A side note: I am not a judge who thinks you need to win the alternative debate in order to win the round. As long as you can prove that each link is a non unique disad to the aff, and those disads outweigh, I will gladly vote neg. However, winning the alternative debate definitely makes your job a LOT easier. If you do go for the alt, I need to know what the alt is supposed to do, how it is supposed to do it, and why what it does matters. You have to be able to explain the alt well, a lot of debaters do not read the literature behind their kritik and this means they cannot explain their alternatives well or just summarize the tags of the cards when explaining the alt.
Love creative K args, topic-specific Ks are really cool too and I've been finding myself voting for more eccentric and high theory Ks so take that as you will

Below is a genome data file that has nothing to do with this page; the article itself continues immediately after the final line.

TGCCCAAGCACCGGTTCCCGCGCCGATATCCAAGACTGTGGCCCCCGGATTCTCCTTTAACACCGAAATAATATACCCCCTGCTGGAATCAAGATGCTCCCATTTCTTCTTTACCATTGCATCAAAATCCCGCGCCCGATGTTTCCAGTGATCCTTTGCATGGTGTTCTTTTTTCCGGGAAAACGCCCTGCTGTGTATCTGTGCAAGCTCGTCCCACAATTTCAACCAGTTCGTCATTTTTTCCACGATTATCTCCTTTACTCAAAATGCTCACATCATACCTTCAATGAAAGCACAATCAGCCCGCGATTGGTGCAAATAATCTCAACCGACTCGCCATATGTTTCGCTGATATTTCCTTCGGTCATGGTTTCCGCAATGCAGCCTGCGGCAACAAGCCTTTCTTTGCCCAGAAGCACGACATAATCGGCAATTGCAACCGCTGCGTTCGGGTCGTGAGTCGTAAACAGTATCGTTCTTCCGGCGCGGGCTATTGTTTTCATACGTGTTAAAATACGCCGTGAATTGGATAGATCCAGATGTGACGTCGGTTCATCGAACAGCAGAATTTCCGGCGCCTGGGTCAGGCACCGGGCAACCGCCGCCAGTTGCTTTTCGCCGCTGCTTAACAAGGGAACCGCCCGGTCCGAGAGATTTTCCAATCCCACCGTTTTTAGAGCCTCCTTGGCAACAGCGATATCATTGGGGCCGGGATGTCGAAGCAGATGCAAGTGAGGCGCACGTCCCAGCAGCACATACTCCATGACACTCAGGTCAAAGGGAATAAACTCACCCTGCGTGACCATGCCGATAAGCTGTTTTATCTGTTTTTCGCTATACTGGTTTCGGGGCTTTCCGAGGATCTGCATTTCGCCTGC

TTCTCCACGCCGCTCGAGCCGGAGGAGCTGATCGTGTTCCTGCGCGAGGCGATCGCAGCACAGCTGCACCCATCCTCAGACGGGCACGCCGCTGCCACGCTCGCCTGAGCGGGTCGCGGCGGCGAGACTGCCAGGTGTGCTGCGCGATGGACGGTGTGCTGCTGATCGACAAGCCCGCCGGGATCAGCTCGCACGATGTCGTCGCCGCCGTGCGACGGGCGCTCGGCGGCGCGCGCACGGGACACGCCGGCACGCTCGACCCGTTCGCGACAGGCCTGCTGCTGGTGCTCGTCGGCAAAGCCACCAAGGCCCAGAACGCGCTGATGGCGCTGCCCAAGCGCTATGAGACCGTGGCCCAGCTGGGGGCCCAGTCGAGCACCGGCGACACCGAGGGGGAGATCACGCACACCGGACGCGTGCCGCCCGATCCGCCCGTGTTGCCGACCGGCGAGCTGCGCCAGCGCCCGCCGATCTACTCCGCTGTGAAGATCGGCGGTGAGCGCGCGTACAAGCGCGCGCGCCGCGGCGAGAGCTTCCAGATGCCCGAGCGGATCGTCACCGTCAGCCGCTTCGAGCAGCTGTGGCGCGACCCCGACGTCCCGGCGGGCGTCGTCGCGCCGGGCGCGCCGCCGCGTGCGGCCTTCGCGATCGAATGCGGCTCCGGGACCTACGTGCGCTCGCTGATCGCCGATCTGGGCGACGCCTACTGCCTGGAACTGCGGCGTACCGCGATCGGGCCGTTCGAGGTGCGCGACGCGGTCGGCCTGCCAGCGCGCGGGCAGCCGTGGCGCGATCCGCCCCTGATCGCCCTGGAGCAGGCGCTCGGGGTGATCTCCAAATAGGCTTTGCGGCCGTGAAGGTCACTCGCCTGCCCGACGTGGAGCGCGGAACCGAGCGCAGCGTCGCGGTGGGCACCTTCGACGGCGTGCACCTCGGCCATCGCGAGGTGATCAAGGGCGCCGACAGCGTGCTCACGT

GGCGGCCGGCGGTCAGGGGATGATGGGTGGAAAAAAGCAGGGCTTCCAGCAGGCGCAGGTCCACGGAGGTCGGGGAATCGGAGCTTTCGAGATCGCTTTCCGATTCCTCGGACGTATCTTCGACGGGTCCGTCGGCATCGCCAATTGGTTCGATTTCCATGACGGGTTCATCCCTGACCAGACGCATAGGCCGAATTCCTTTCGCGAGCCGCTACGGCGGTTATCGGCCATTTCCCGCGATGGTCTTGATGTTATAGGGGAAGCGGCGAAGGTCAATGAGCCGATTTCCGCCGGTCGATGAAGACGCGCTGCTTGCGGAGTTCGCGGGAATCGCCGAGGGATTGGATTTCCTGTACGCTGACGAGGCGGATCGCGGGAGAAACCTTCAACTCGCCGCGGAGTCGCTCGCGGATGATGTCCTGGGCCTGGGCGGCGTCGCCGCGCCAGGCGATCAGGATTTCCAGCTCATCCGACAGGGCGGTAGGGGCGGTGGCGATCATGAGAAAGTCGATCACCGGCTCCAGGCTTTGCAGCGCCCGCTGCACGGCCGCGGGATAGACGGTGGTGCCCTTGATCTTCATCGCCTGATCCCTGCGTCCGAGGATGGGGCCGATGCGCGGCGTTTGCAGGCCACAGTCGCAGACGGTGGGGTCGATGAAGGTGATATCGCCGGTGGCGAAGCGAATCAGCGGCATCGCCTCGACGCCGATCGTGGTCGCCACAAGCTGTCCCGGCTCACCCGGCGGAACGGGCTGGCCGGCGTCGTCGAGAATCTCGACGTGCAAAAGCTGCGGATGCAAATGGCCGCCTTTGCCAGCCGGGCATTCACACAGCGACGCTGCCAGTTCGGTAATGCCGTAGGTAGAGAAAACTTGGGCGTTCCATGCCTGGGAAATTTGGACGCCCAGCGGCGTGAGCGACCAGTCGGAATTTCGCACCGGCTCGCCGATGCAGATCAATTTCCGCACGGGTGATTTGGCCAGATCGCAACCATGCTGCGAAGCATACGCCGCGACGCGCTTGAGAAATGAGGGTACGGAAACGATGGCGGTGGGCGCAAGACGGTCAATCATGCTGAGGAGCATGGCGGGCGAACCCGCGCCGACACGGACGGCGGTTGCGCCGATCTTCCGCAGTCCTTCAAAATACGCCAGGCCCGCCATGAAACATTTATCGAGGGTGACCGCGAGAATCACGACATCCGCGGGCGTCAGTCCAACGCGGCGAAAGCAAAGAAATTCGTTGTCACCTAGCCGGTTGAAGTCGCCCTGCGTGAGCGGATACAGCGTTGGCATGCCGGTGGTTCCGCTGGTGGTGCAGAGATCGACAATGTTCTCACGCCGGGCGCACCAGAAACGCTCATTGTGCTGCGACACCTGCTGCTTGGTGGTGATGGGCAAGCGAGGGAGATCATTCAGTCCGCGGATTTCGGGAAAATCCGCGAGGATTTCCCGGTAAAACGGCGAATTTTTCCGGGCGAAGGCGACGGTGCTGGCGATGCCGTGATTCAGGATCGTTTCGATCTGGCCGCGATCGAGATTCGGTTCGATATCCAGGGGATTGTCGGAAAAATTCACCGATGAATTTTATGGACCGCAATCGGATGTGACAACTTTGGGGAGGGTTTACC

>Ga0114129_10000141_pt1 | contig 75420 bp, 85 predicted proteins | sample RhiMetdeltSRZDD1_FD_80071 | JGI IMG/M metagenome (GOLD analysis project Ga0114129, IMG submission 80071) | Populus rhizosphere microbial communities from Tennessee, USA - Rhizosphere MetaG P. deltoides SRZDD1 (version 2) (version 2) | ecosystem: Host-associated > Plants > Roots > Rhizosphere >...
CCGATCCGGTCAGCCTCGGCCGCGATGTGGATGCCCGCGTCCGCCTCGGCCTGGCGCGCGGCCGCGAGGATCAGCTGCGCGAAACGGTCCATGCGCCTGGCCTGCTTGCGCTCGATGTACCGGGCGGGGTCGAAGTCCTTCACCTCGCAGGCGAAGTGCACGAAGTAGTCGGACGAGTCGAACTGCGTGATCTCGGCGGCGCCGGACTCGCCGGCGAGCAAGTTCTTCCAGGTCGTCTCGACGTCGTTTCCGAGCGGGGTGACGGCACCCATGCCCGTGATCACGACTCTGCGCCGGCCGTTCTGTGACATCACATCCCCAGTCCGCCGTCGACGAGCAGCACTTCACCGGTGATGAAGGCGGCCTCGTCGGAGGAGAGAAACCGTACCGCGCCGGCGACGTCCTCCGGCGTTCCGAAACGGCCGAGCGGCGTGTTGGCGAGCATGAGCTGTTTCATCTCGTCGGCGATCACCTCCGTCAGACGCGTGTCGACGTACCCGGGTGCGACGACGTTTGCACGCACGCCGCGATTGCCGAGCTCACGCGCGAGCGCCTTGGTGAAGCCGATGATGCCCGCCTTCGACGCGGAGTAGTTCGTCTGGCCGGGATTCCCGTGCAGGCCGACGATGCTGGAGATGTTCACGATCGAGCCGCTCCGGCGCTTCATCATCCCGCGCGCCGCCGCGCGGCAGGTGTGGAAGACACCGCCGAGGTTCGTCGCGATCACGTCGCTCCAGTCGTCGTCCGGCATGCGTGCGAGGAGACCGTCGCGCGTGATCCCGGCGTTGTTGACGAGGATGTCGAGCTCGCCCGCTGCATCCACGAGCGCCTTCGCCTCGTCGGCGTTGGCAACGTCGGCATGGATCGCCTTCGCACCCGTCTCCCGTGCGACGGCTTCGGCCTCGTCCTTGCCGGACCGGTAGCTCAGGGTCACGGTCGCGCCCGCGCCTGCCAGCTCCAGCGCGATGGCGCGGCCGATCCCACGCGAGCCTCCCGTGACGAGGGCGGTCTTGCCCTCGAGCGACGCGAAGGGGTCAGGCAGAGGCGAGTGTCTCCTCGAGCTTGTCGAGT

Ks I've ran: Cap (almost every variant of it: logistics, Dean, historical materialism, etc.), academia (Moten and Harney, Tuck and Yang, etc.), ID stuff (set col, queer theory), psychoanalysis.
I have read K affs the majority of my debate career. Love them, they great. But if it is a nontraditional aff, an EXPLANATION is necessary. If I don't understand what the aff is, what it does, or why it's good, then I will absolutely default neg
Have judged a fair amount of theory debates at this point and have voted for condo and ASPEC, so I'm down w it just make sure you have interpretation, violation, and standards esp in the last speech
Been there done that, just don't be reading random files you found in the backfiles or online without knowing what they mean